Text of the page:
President Obama's choice to head the Office of National Drug Control Policy otherwise known as the country's "Drug Czar" is Seattle Police Chief Gil Kerlikowske. Having served in law enforcement for more than 30 years, Kerlikowske is known as an innovator and fierce defender of community policing principles that emphasize relationships with citizens over force. He's clashed with city councils over his leadership style, but he's also built a national reputation while working as a police chief all over the country. The nomination is subject to Senate confirmation. (See the Top 10 Crime Stories of 2008)
Fast Facts: Raised in southern Florida by his mother and his stepfather, who was a judge. As a high school student, Kerlikowske worked as a crime scene photographer on the weekends.
After being drafted into the Army in 1970 and being stationed in Washington, D.C. for two years part of his job was to salute President Nixon as he boarded the presidential helicopter Kerlikowske became a police officer in St. Petersburg, Fla. He ran two small police departments in Florida before being hired as chief of police in Buffalo, N.Y. in 1994.
He's 59 and has been married twice. Has bachelor's and master's degrees in criminal justice that he earned while working as a police officer.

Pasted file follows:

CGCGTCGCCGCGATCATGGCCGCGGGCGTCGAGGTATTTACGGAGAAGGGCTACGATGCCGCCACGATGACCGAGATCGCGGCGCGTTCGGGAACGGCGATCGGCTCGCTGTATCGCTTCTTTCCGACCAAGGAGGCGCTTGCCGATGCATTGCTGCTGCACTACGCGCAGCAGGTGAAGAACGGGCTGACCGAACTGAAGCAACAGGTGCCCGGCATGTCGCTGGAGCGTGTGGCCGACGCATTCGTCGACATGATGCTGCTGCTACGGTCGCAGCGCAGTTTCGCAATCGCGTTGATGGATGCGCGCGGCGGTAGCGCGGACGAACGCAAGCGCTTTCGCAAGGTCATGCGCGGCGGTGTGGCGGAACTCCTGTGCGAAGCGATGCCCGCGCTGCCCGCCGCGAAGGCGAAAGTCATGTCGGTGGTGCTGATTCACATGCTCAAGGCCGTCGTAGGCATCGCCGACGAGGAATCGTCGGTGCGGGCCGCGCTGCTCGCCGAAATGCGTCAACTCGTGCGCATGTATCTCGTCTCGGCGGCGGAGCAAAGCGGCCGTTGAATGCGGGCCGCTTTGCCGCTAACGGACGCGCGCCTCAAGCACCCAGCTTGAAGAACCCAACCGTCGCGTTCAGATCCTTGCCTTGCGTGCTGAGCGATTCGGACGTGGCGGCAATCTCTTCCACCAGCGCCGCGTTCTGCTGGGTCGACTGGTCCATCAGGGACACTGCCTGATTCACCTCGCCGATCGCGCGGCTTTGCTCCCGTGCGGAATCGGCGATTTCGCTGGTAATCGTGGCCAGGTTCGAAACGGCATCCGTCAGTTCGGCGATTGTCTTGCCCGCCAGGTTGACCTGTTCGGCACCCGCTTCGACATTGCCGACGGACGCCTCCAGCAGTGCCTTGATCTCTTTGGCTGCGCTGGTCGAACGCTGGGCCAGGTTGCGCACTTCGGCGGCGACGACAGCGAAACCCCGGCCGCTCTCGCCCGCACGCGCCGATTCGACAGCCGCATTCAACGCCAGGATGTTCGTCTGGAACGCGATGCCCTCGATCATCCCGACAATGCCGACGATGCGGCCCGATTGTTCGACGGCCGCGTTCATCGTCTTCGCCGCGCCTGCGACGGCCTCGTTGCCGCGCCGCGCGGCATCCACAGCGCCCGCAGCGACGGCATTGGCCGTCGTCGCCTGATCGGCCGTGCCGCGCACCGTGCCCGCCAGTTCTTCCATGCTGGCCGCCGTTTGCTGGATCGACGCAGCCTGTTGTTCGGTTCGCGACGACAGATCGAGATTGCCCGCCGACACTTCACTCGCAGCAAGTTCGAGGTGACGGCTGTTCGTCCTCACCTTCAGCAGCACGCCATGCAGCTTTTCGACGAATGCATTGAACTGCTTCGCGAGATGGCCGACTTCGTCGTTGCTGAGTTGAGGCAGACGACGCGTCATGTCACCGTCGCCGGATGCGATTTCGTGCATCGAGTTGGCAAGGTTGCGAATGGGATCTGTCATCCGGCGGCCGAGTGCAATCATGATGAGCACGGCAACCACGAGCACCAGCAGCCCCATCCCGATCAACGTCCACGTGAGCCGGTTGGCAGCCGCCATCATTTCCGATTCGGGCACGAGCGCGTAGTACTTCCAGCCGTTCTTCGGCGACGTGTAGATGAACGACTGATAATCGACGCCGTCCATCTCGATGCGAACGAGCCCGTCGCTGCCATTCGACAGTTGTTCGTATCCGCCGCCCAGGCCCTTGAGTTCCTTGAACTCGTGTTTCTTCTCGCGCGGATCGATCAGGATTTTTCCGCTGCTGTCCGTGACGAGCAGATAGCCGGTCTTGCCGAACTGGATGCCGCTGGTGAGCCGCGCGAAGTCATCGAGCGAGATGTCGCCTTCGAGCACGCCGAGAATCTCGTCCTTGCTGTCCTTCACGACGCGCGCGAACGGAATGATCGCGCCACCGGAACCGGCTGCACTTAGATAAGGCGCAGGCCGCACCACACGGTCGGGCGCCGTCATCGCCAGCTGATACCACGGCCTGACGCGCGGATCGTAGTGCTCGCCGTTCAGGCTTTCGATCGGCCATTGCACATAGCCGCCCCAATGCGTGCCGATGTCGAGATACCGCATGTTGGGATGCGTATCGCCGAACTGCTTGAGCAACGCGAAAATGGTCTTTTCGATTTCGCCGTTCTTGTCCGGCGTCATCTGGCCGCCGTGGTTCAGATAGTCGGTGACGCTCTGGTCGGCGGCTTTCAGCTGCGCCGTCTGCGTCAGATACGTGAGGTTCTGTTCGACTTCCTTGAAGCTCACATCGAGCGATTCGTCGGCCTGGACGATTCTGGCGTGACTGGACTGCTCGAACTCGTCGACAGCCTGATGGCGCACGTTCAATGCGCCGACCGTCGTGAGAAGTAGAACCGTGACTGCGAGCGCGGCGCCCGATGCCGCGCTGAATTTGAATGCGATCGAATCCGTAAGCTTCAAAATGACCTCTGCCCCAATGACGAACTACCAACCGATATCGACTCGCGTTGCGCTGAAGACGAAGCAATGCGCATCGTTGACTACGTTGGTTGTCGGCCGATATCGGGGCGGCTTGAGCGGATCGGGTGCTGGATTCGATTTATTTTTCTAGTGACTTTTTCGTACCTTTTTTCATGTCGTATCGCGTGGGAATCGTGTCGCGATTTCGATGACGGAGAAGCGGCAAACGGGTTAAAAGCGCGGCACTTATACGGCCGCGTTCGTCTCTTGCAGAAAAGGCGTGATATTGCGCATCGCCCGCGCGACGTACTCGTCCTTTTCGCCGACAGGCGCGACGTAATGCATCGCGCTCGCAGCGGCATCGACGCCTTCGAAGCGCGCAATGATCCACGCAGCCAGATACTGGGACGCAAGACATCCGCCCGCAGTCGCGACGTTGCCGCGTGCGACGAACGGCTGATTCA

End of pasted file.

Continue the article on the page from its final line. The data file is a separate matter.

Has worked as an undercover narcotics detective, an internal affairs investigator and a police hostage negotiator. In 1992, he told a reporter for the St. Petersburg Times, the two most important issues in law enforcement were race relations and excessive force.
Lowered the crime rate, improved police relations with the community and introduced basic technological advancements in the police department in Buffalo along with instituting random drug testing of officers.
Took a job as a community-policing administrator in 1998 under President Clinton in the Justice Department. He reportedly has a relationship with Eric Holder, the current Attorney General.
Became Seattle's police chief in 2000 and brought the city's crime rate to a 40-year low. During the so-called "Mardi Gras Riots" in 2001, however, Kerlikowske ordered his officers to stand down while drunken partygoers committed assaults. In the end, one person was killed, many were injured and the incident was seen as a black mark on Kerlikowske's record.